Review Board 1.7.16

Add a double secret probation mode for strictrtp to handle directmedia scenarios

Review Request #2364 - Created March 4, 2013 and submitted

Matt Jordan
AST-1124, AST-1125
file, mmichelson
Consider the following scenario:

* Phone 1 connected to Asterisk 1, where the configuration forces the media to go through Asterisk 1
* Asterisk 1 and Asterisk 2 connected, where the configuration will attempt directmedia for any session established between the two
* Phone 2 connected to Asterisk 2, where the configuration will attempt directmedia for any session established between the two
* Both Asterisk 1 and Asterisk 2 have strictrtp enabled (which is the default setting)

        d    d            dm  dm            dm  dm
Phone 1 <----> Asterisk 1 <----> Asterisk 2 <----> Phone 2

If Phone 1 calls Phone 2, the expected media path (once the re-INVITE flurry has finished) should look like:

Phone 1 <--> Asterisk 1 <--> Phone 2

The way in which this happens typically originates with Asterisk 2. Once it receives the 200 OK from Phone 2 and passes it on to Asterisk 1, it will send re-INVITEs to both Asterisk 1 and Phone 2 to negotiate itself out of the media path. While this is happening, however, it continues to pass RTP through from Phone 2 to Asterisk 1, and from Asterisk 1 to Phone 2.

Asterisk is usually fairly quick to re-INVITE itself out of the media path. Testing has shown, however, that phones (for a fair number of models) can take a bit longer to accept the re-INVITE and issue a response. The sequence will usually look something like this:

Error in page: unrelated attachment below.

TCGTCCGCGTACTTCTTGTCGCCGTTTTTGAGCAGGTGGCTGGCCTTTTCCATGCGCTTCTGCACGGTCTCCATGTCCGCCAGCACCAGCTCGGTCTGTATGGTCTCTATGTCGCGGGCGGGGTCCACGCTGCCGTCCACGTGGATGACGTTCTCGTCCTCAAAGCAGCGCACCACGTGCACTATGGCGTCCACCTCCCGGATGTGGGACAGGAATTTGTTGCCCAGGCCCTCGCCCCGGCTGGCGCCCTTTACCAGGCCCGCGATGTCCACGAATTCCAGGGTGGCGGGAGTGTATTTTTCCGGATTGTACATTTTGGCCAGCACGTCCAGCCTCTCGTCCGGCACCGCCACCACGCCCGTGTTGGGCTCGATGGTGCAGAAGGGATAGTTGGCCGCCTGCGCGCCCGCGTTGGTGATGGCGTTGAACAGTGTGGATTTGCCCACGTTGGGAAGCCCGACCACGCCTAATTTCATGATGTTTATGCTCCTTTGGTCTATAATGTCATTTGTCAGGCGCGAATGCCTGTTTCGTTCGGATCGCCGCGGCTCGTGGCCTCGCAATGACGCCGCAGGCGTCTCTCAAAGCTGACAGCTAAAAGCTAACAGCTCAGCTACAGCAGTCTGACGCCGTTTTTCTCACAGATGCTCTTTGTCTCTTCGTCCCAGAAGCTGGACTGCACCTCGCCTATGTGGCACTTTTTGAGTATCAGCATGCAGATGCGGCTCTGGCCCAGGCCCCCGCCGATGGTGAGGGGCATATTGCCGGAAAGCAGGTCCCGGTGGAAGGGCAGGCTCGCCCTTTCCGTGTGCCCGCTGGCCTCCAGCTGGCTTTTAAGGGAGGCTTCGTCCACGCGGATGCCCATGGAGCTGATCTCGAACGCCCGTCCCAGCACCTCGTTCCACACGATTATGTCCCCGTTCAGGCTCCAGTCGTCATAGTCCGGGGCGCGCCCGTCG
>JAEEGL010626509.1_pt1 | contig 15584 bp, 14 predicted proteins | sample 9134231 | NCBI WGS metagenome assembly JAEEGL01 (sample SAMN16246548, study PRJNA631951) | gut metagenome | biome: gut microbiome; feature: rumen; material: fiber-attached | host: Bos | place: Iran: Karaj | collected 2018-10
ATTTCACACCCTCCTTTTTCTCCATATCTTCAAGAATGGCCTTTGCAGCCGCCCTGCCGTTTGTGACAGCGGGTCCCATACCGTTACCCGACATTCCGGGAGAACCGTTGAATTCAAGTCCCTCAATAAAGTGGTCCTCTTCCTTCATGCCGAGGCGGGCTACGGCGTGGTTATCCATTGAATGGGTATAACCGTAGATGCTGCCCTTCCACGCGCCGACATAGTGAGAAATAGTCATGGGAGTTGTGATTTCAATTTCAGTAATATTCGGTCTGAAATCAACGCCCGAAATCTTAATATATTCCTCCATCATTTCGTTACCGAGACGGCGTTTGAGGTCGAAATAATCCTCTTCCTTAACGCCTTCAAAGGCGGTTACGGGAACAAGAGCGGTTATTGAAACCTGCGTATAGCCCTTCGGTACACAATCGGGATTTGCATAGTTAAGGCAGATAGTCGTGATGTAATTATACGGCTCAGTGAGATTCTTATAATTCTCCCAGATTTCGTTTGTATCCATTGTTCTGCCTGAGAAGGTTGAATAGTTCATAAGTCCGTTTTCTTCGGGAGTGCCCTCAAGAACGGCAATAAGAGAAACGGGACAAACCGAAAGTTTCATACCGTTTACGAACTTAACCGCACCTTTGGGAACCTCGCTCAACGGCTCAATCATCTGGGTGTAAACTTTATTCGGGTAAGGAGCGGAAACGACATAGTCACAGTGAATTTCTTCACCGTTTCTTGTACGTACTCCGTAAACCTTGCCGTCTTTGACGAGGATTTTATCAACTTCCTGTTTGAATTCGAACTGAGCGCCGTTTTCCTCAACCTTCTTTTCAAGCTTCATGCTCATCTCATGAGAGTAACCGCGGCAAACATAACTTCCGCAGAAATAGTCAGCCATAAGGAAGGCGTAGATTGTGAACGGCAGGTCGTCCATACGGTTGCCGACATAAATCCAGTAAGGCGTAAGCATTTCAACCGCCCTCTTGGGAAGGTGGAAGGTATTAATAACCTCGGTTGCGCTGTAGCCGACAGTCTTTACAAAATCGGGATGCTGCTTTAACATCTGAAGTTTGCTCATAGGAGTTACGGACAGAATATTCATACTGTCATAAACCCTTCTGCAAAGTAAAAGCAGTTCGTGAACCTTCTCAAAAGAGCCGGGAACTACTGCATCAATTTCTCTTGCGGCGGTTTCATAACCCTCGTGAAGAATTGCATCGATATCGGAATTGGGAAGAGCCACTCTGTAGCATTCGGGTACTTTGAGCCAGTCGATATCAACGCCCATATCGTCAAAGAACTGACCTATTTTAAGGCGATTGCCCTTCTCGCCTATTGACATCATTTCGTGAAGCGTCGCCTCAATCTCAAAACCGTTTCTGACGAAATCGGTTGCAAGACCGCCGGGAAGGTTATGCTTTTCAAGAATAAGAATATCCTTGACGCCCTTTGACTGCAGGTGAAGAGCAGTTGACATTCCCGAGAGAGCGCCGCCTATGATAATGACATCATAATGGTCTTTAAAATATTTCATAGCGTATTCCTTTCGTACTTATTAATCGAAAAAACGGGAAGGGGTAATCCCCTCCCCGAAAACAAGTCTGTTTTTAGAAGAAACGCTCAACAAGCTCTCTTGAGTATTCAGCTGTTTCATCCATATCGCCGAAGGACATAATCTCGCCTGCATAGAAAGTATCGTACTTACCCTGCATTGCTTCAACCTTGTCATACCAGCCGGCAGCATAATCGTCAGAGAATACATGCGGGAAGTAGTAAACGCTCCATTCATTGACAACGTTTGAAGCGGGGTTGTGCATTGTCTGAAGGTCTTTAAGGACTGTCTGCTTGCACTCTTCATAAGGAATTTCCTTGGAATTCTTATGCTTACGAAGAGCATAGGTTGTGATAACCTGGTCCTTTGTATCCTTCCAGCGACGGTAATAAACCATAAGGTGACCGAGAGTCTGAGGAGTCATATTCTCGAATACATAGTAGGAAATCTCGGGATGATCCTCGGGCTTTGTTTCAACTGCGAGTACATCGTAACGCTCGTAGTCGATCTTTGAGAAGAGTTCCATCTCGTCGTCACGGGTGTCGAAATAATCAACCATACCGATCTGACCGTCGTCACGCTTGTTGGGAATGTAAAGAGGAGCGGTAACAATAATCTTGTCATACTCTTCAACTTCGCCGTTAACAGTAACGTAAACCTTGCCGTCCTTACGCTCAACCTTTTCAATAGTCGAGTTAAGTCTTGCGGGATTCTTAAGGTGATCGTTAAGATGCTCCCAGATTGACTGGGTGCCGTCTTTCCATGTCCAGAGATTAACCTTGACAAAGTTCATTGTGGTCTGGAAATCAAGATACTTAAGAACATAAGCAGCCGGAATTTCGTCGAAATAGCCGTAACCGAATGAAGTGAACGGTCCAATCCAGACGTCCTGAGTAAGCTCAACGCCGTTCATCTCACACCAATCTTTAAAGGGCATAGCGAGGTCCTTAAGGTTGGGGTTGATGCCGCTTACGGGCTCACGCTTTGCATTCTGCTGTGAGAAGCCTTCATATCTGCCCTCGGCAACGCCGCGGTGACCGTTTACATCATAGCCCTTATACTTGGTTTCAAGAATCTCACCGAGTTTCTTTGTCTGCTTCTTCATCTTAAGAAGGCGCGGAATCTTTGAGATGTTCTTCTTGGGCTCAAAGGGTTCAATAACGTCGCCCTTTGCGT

SIP                                         RTP (from Asterisk 2's perspective)
Asterisk 1       Asterisk 2          Phone 2                Asterisk 1      Asterisk 2       Phone 2
                                                                <---------->         <---------->
     INVITE med to Phone 2                                      <---------->         <---------->
   <-----------------  INVITE med to Asterisk 1                 <---------->         <---------->
                     ------------------>                        <---------->         <---------->
     200 OK                                                     <---------->         <---------->
   ------------------>                                          <----------          <----------
                     .                                          <----------          <----------
                     .                                          <----------          <----------
                     .    200 OK                                <----------          <----------
                      <-----------------                              (finally out of the path)

The problem here occurs at Asterisk 1: it receives the re-INVITE notifying that it is going to have a change in the RTP source, and it re-initializes the strictrtp settings accordingly. Unfortunately, because Phone 2 is slow on the uptake, RTP keeps flowing from Phone 2 through Asterisk 2 to Asterisk 1. Asterisk 2 does its duty and forwards things along, which results in Asterisk 1 re-locking the RTP source back onto Asterisk 2. Eventually, Phone 2 wakes up and re-directs its RTP to Asterisk 1 - but by then, strictrtp is closed and Asterisk 1 expects the RTP to come from Asterisk 2, and the RTP packets are rejected.

The problem is, even though Asterisk 1 "knows" it's going to get a new RTP source, due to NAT, it can't know who the source is. It's valid in some scenarios for the new RTP source to look exactly like the old RTP source (if, for example, everything was going through a TURN server) - so it has to simply lock onto the entity sending it RTP once it has a source update. We also can't control how long it takes an endpoint to respond to the re-INVITE - packet loss, if nothing else, would reproduce this scenario.